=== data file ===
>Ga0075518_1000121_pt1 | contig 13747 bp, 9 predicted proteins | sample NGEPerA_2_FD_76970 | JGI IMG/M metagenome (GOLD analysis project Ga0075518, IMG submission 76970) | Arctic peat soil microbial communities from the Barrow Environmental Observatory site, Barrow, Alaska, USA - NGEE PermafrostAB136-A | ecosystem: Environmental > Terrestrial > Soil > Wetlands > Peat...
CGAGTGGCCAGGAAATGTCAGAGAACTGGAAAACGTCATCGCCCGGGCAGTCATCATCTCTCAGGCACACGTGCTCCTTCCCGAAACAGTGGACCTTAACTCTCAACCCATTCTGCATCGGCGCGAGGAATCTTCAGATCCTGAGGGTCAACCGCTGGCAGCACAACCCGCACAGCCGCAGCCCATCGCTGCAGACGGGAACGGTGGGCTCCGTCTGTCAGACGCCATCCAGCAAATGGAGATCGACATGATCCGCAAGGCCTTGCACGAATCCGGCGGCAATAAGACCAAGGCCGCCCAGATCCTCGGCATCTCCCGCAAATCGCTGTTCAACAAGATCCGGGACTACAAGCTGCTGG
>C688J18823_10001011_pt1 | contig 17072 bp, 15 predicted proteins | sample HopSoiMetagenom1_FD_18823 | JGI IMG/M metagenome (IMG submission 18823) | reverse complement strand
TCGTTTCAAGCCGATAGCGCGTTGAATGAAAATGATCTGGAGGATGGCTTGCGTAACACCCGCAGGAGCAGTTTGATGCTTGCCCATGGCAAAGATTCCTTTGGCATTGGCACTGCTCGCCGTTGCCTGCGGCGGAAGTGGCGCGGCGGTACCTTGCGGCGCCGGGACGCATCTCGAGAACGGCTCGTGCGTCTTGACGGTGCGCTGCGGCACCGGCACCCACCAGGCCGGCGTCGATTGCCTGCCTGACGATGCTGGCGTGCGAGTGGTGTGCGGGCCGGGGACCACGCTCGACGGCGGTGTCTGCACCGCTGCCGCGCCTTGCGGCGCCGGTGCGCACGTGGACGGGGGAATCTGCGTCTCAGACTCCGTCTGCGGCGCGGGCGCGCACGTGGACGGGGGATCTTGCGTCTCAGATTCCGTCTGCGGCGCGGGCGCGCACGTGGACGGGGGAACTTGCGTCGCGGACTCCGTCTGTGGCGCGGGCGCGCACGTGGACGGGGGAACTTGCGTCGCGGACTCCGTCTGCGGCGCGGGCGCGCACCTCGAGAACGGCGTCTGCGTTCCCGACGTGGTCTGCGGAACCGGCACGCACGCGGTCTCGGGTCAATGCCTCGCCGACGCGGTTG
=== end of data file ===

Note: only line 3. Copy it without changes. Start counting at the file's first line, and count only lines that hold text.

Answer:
>C688J18823_10001011_pt1 | contig 17072 bp, 15 predicted proteins | sample HopSoiMetagenom1_FD_18823 | JGI IMG/M metagenome (IMG submission 18823) | reverse complement strand